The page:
Senate Majority Leader Mitch McConnell is giving lip service to entitlement reform. The Kentucky Republican told Bloomberg last week he had major concerns about the debt and deficit and believed cuts to entitlement programs were the best way to handle it.

It’s driven by the three big entitlement programs which are very popular: Medicare, Social Security, and Medicaid. That’s 70% of what we spend every year. The subject we were just discussing – the funding of the government – is about 30%. There’s been a bipartisan reluctance to tackle entitlement changes because of the popularity of those programs. Hopefully, at some point here, we’ll get serious about this. We haven’t been…yet.

McConnell’s comment elicited the typical reaction from Democrats.

Politico noted other Democrats were trying to use McConnell’s statement regarding entitlement programs as to why they needed to be sent – or kept – in D.C.

Democrats who experienced dips in the polls following Kavanaugh’s confirmation to the Supreme Court, including Manchin, believe McConnell’s remarks put them on firmer ground. Asked whether he was campaigning on his vote for Kavanaugh, Manchin replied: “No. But I’m asked that question all the time.” But is he defending health and entitlement programs as a core part of his campaign message? “Absolutely.”

Manchin is far from alone. It’s too early to say whether Democrats have time to cut ads on McConnell’s comments specifically, but the party has run paid advertisements on entitlements generally. And debate moderators are bringing up the GOP leader’s views on the debt and benefits programs with regularity, making them a prime focus of the closing stretch.

During a Friday night debate, Rep. Jacky Rosen (D-Nev.) accused Sen. Dean Heller (R-Nev.) of trying to “balance our budgets on the backs of senior citizens.” In Missouri, the first question asked of Republican Senate candidate Josh Hawley at a debate on Thursday was his stance on cutting Medicare and Social Security. And at a North Dakota debate the same day, Sen. Heidi Heitkamp (D-N.D.) badgered GOP Rep. Kevin Cramer about his willingness to reform those programs.

The problem with all this is the fact McConnell is far from serious about addressing any sort of entitlement reform or spending reform. You’re talking about a Senator who has consistently voted in favor of spending increases and had previously discussed getting the goodies-filled Farm Bill passed before the end of the year. The only time McConnell appears willing to show fiscal sanity is when his party isn’t in power – meaning when it’s politically expedient to show some kind of lip-service to government-cutting fiscal restraint (i.e. getting re-elected).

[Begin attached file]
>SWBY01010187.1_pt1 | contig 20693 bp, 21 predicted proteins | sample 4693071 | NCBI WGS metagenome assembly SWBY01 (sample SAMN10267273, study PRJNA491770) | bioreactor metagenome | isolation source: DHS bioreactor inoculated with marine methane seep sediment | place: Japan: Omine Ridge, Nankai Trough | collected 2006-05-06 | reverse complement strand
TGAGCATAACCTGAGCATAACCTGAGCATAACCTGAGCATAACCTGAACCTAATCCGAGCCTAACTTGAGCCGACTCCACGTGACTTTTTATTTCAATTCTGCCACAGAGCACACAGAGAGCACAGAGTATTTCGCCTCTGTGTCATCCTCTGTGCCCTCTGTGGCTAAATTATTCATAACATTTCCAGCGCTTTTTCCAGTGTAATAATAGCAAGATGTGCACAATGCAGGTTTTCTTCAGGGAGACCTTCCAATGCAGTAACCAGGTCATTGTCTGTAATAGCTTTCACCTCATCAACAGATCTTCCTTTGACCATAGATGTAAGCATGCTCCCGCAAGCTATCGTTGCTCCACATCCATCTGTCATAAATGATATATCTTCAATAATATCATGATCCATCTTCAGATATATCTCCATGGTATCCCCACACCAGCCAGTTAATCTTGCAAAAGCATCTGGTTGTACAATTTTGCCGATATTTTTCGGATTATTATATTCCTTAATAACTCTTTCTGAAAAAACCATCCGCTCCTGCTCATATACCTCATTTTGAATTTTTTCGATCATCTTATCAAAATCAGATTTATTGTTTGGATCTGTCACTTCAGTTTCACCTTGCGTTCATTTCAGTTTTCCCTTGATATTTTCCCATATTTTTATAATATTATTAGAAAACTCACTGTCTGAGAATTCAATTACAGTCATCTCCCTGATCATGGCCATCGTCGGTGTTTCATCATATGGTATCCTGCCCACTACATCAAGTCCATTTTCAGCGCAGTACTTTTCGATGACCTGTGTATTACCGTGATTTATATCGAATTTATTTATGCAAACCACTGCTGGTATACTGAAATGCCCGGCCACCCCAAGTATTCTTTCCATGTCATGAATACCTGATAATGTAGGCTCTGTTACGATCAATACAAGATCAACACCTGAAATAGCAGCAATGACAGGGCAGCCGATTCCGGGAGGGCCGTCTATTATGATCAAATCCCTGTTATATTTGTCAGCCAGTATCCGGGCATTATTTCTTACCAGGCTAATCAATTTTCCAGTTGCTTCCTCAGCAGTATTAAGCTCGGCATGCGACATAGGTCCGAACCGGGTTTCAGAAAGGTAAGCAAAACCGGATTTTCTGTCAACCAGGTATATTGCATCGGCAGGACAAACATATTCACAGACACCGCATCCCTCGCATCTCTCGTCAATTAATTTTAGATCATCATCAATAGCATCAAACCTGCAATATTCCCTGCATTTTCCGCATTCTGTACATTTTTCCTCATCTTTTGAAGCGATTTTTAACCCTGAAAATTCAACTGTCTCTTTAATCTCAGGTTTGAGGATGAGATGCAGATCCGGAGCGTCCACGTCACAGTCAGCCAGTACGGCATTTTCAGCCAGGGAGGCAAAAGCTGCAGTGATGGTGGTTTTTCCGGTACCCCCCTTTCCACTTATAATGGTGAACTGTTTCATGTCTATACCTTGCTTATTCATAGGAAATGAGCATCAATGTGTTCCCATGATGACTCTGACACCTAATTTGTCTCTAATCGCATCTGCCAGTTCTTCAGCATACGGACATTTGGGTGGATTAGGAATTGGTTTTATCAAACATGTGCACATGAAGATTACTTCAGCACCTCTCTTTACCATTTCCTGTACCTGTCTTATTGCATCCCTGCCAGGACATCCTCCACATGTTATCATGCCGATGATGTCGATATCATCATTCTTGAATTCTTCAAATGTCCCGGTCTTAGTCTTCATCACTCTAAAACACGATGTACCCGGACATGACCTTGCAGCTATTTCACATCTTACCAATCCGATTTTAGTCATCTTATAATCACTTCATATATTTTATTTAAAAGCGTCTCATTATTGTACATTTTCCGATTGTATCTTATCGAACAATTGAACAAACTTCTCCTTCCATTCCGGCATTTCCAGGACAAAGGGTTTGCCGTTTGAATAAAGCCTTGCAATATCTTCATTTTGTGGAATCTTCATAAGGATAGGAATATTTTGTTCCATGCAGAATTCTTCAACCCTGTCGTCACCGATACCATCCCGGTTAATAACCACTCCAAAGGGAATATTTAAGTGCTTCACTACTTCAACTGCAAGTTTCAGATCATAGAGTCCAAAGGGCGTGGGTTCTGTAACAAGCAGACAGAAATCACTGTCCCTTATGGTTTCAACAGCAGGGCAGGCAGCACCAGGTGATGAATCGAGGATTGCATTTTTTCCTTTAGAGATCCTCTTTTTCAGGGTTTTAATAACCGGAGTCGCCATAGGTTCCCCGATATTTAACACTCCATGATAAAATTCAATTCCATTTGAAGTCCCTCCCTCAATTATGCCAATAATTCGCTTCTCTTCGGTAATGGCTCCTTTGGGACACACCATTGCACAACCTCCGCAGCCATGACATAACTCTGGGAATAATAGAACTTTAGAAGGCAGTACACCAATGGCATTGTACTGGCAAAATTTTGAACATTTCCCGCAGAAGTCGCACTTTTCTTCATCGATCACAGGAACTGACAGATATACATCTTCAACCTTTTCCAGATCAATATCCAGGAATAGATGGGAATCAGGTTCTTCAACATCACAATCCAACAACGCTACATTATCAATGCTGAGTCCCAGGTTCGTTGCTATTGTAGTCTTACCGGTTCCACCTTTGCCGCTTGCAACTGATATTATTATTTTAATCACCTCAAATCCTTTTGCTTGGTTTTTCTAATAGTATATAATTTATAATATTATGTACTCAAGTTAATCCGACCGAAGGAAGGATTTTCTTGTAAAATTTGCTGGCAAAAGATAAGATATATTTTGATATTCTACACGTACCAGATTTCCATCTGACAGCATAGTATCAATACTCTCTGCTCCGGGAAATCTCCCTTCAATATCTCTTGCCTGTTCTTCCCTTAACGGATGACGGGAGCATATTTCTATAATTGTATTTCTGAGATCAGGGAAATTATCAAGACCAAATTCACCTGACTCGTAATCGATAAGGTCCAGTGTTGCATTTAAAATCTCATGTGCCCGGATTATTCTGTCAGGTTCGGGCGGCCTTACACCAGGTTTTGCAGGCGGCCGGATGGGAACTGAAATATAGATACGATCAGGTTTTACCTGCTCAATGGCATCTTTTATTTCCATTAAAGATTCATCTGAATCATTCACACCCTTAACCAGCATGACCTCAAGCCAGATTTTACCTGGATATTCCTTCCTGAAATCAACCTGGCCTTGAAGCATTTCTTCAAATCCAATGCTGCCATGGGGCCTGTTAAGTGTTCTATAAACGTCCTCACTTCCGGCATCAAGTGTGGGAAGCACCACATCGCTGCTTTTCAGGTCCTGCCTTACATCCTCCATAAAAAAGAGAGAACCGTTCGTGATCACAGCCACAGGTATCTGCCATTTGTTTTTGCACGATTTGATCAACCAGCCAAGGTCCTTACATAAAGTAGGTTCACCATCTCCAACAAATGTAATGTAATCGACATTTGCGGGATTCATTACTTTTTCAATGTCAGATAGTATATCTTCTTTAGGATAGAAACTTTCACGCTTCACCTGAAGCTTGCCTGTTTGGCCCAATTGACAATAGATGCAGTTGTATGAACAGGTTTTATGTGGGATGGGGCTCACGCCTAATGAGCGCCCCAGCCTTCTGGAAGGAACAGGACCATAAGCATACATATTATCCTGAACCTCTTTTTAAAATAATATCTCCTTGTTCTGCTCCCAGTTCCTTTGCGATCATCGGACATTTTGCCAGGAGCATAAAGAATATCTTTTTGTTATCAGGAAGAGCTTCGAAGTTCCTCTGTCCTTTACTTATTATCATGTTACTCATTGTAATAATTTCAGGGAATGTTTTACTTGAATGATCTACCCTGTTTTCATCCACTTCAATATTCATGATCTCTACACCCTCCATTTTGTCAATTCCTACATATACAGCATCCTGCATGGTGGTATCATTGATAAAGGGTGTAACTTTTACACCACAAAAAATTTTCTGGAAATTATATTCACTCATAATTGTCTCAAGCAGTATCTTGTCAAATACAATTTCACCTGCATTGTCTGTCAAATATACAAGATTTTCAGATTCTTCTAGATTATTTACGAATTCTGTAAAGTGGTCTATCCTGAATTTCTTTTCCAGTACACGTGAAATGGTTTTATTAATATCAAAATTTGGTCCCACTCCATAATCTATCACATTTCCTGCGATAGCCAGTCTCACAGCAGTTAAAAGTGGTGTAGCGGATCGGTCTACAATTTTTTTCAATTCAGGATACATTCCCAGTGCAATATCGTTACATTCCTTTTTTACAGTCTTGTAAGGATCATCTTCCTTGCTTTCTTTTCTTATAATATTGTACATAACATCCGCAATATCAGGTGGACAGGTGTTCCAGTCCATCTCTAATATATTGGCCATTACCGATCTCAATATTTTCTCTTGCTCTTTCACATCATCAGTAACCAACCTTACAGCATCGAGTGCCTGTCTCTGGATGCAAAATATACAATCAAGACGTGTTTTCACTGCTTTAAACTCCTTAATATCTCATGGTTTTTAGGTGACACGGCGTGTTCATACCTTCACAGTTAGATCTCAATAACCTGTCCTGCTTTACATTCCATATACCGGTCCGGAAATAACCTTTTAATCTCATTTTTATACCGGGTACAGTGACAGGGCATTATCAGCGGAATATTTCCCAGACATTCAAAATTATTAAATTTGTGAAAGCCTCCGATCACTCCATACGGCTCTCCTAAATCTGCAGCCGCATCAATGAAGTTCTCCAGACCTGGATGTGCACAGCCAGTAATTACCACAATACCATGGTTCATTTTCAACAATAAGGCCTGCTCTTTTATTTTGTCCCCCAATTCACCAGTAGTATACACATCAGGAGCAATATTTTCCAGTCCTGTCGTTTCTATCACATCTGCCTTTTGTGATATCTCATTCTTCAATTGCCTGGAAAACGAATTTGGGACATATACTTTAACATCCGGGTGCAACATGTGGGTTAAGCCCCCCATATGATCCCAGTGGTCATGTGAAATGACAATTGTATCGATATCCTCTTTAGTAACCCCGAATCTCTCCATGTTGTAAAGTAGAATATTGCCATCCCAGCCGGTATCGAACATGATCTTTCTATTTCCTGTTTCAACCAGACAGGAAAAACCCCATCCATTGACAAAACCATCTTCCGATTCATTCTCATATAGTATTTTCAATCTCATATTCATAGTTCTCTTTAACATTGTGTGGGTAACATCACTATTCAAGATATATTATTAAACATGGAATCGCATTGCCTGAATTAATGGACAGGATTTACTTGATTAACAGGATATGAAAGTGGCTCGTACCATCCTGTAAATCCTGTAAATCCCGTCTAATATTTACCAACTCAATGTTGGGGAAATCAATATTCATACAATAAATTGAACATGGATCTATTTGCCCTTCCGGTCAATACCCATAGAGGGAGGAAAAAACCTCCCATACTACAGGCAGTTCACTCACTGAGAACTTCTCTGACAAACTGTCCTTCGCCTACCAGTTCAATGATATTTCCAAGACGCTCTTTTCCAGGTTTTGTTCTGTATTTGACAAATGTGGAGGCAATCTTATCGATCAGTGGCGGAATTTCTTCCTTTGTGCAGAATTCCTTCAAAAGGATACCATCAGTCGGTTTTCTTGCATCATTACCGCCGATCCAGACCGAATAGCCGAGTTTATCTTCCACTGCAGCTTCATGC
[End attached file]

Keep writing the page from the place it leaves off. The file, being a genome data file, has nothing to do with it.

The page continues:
Perhaps the most abnormal statement by McConnell came during his commentary on why he believed a divided government would bring about entitlement reform.

Well, we had that opportunity during the Obama years and I talked to President Obama about it a number of times. It would have been the perfect time to do it. Think of Reagan and Tip O’Neill coming together in the early 80’s to raise the age of Social Security.

It took it out of the political arena and made it possible for it to be successful. That’s what we had the chance to do during the Obama years because we had divided government for six of his eight years. Unfortunately, it was not achieved.

What a confounding answer! One would think a government run by Republicans would be able to actually get entitlement reform done to slowly reduce the reliance Americans have on certain programs. Of course, the fact you have a president who has consistently said he won’t touch Social Security or Medicaid is probably one reason why it will never happen – despite fire and fury from Democrats about the GOP gunning for Medicaid and Social Security.

McConnell isn’t serious about reforming Social Security, Medicare, or Medicaid despite his comments to Bloomberg about them being the main driver of the debt. The fact federal spending is going up – despite Trump’s claim to want a 5% cut from each department – shows no one in Washington is serious about spending reform (remember, Congress sets the budget and the president can sign it or veto it).

I’ll put a simple Social Security solution out there – which people can take or leave. Those 45 and older can keep their Social Security if they want or have it deposited in the bank account of their choosing. Those under the age of 45 either get a nice check of what they’ve ‘contributed’ (aka had forcibly taken from their paychecks without consent) or the money is deposited into a bank account of their choosing. Social Security would no longer be taken out of anyone’s paycheck.

The federal government would then have to put the remainder of the tab in the General Fund – meaning they have to find tax money for it every year. It would mean major, major budget cuts would have to hit other departments, but maybe that would kickstart an era of actual fiscal sanity (not that I’m getting my hopes up) and stop the spiraling debt and deficits we’re dealing with.

Until then, any sort of “Oh, we have to reform Social Security” is just that…words.